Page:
2. The drinks in the avoid section actually deplete the body of more fluid than they put in. This is because they act as diuretics, and thus make the body urinate more.

3. The drinks in the avoid section deplete the body of vital nutrients.

4. The drinks in the avoid section cause many more serious health condition if drunk on a regular basis.

Contemplate: The human body is 65-70% water, therefore the fluid you drink, literally becomes you. What are you becoming?

#6 Manage Pre-Existing Conditions

Do you have diabetes or high blood pressure (hypertension)? Yes? Well it is important to make sure you are doing everything you can with managing dietary specifics for those conditions too. Overwhelmed yet? Don’t be, because if you follow all the rules of a healthy renal diet then you will automatically be following 90% of a healthy diabetic or high blood pressure diet. You may just need a few tweaks to your diet to appease whatever pre-existing medical condition you have. For example, in high blood pressure you are recommended to increase potassium foods – this of course would not be suitable if you have high potassium blood levels, therefore you would not follow this recommendation.

#7 Dedication – The good news… and the bad news

So you want to improve your kidney function, and you want to be able to eat yourself to health, without the need of expensive toxic drugs, and live a vital healthy life, right? GREAT! The good news is that you can have it all if you apply these simple tips, each and every day. It is that simple, and it is possible.

The bad news however is because it is that simple, most of you reading this will not do it, or worse, only just apply some of it. (I say “worse” because you are so close to achieving it, but at the same time so far away).

You see unlike many other health conditions, a healthy renal diet needs to be applied religiously; it needs to become part of your new way of living. It is not enough to pick and choose the days you “feel like” eating healthier, it is not enough to say “oh, just a little bit won’t hurt”, it requires dedication. But hey, I think once you are feeling fantastic, watching your creatinine levels drop, and have the energy to live life again, you’ll be saying to yourself “it was worth it!”.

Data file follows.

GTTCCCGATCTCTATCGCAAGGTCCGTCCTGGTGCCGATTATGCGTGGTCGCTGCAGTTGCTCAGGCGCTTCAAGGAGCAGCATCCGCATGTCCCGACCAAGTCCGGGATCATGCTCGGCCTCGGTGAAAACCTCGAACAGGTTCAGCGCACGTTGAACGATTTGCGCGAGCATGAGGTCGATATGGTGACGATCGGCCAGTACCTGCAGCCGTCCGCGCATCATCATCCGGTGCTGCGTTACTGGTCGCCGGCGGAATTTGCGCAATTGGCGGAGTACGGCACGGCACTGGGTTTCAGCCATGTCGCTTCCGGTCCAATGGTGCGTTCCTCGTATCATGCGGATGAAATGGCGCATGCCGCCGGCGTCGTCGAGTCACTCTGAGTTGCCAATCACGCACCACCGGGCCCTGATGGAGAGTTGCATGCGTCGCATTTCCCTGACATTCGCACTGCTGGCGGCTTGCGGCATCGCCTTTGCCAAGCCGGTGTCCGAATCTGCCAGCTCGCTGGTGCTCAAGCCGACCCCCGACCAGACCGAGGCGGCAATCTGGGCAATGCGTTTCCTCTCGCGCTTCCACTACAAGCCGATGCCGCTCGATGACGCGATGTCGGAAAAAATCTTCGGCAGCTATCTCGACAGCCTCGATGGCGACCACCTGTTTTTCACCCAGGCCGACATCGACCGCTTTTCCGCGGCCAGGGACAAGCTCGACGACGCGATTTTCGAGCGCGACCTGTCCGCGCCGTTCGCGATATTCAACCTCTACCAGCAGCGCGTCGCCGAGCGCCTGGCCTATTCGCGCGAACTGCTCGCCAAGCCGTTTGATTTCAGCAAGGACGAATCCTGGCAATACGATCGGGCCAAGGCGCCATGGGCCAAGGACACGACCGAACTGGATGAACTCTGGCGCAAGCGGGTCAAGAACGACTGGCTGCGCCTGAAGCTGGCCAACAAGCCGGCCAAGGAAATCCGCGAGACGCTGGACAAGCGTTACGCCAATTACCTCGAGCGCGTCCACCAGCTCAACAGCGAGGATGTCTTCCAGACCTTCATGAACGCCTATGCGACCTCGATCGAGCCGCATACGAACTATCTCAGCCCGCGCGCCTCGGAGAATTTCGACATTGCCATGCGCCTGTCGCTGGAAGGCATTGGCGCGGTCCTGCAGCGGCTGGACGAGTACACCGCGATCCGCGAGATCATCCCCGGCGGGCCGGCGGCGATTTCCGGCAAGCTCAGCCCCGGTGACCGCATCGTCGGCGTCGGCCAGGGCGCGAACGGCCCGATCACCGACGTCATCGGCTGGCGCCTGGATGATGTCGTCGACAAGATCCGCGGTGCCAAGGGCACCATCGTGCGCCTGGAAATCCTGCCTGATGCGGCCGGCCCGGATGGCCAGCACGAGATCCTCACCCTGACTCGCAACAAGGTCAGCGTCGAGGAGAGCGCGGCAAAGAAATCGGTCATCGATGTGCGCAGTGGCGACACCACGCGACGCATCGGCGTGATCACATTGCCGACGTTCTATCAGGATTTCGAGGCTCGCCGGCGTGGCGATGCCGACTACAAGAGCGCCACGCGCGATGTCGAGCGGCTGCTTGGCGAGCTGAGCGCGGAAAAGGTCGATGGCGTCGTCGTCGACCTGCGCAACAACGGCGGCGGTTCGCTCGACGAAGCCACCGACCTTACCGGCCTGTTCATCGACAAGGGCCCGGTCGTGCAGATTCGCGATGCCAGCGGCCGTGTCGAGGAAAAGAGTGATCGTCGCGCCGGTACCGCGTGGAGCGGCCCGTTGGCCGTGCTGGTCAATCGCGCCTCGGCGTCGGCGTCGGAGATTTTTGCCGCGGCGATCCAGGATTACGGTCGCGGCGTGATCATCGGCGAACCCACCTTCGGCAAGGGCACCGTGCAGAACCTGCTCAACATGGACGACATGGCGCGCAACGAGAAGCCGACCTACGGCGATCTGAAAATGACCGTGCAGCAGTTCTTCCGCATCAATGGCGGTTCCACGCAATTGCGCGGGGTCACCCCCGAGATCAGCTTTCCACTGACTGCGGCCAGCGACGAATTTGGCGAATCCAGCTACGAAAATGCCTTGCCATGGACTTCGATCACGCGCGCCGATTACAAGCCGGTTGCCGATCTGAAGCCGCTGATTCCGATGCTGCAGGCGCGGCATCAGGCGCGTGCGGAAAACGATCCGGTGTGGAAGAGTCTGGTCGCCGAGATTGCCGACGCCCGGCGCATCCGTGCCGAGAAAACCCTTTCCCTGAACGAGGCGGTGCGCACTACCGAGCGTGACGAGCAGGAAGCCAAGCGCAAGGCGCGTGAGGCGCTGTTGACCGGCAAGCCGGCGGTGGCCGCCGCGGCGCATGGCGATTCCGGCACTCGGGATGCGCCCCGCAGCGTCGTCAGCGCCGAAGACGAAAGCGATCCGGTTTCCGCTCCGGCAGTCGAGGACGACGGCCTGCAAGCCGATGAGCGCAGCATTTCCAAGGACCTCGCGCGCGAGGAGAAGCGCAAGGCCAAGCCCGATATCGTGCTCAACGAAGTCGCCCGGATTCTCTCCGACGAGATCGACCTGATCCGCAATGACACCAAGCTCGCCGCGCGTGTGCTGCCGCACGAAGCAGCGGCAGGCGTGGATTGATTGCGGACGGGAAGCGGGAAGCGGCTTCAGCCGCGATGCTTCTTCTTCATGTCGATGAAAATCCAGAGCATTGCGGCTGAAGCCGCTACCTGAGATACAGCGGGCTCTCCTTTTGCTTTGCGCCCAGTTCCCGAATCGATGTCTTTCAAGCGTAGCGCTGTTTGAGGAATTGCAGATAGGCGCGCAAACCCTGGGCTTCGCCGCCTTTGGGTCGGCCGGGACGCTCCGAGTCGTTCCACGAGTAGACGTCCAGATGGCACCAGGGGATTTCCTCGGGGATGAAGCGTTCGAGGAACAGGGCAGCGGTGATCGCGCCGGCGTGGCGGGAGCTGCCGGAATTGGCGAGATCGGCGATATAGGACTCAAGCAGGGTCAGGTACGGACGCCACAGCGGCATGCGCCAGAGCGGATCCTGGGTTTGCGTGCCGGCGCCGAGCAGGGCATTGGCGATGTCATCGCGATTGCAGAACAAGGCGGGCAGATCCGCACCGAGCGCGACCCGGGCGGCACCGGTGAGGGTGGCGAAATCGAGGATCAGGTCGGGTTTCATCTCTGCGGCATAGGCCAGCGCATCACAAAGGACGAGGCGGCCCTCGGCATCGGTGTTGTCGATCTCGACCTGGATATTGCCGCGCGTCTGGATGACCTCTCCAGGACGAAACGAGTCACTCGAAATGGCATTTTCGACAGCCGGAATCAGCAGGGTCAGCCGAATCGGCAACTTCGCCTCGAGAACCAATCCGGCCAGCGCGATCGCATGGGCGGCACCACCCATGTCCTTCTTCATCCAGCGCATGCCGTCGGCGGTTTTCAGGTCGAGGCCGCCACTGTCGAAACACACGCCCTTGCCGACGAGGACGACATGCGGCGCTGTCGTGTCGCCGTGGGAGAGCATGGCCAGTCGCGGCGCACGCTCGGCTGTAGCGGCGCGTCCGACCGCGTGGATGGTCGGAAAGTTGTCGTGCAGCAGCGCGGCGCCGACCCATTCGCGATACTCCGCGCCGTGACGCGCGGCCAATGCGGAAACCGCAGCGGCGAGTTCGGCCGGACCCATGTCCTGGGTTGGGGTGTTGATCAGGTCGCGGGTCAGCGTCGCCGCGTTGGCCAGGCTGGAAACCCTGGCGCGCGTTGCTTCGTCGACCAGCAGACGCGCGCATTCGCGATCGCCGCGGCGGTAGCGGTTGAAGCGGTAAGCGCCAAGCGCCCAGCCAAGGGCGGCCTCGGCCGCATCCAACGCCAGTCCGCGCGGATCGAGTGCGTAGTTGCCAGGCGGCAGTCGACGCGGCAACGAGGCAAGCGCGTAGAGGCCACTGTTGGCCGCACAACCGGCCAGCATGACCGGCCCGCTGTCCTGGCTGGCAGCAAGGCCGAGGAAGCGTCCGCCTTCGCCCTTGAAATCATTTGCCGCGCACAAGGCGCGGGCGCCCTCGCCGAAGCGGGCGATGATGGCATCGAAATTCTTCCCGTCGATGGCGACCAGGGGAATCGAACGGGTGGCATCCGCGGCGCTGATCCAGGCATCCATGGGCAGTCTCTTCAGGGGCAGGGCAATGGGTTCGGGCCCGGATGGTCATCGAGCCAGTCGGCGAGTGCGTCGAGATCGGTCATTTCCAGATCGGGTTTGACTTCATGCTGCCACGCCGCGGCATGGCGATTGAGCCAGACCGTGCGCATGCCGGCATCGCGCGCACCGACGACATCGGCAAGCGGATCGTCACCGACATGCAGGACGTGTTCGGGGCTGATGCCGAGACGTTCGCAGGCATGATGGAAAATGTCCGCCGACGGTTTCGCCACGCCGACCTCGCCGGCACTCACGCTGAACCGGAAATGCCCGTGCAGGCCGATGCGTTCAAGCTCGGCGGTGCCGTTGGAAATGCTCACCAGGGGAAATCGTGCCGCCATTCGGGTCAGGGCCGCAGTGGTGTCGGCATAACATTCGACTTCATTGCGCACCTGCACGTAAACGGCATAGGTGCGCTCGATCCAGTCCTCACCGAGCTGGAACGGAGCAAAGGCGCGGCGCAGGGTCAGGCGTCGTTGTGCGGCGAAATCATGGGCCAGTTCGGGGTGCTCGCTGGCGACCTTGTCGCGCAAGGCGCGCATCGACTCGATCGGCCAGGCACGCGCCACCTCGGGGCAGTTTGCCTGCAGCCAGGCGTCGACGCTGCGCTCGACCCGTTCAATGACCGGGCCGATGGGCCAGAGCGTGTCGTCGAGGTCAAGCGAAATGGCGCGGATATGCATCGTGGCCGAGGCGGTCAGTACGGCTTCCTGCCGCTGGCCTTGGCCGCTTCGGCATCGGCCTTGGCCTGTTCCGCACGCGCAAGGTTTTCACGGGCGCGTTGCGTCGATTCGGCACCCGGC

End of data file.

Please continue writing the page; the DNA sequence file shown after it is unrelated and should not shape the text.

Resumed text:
Now I know all too well about following strict diets… I am a naturopath for heaven’s sake (laugh)! I have been eating what is considered to be a very healthy diet for many years. Sure I had my occasional “treats” and “indulgences”, but I largely ate from a perspective of health, vitality, and prevention.

August last year that all changed when my wife was diagnosed with MS.

After doing much, much, much research, my wife embarked on a new diet to help reverse her condition (my wife is also a naturopath). It is a very similar diet to the renal diet I am describing here, no red meat, virtually no saturated fats, no hydrogenated oil, no dairy, no gluten, no, no, no…

The research shows that even just a small “slip” (literally one meal) can completely undo all the good work. This means that my wife must follow this diet for the rest of her life, with not so much as one meal’s grace…

Needless to say I was shocked at both the benefits of the diet (in a good way), but more so the nature of the diet – not being able to miss a beat. After going through the diet, and wanting to do anything I could to help my wife, I decided to follow and stick to the diet exactly as she needs to.

This wasn’t an easy decision for me, heck, I like a treat as much as the next person. And there was plenty of “gnashing of teeth” when I thought about all the good things I needed to give up. But I would do ANYTHING for her, and so changing my diet to make life easier for her, showing her support, and doing it as a team was a “no-brainier” for me. I want her to be fit and healthy, I want her to live a long and healthy life (note: since changing to this diet, a lot of her symptoms have gone, and some lesions in her MRI scans have disappeared!).

I don’t tell you this story to impress, but to let you know I can understand what you are going through, to illustrate what is possible, that it is possible, and most importantly, when you have a strong desire burning inside (e.g. health), what seems hard now, is actually very easy to do.

Dedication is the key to this renal diet, and although it is not as sensitive to a one meal “slip up” like the MS diet is, dedicating yourself to live a healthy life style and renal diet will pay you back 10 fold on your efforts. Guaranteed.

… Once again, that a wrap folks! I hope you really enjoyed today’s article on how to eat a healthy renal diet, and the seven tips to get you there.

Until next time, take care.


P.S. Please leave your thoughts, wisdom, and comments below!

Disclaimer: Individual diet needs will vary. Always check with your doctor or dietitian before using the meals in this meal planner.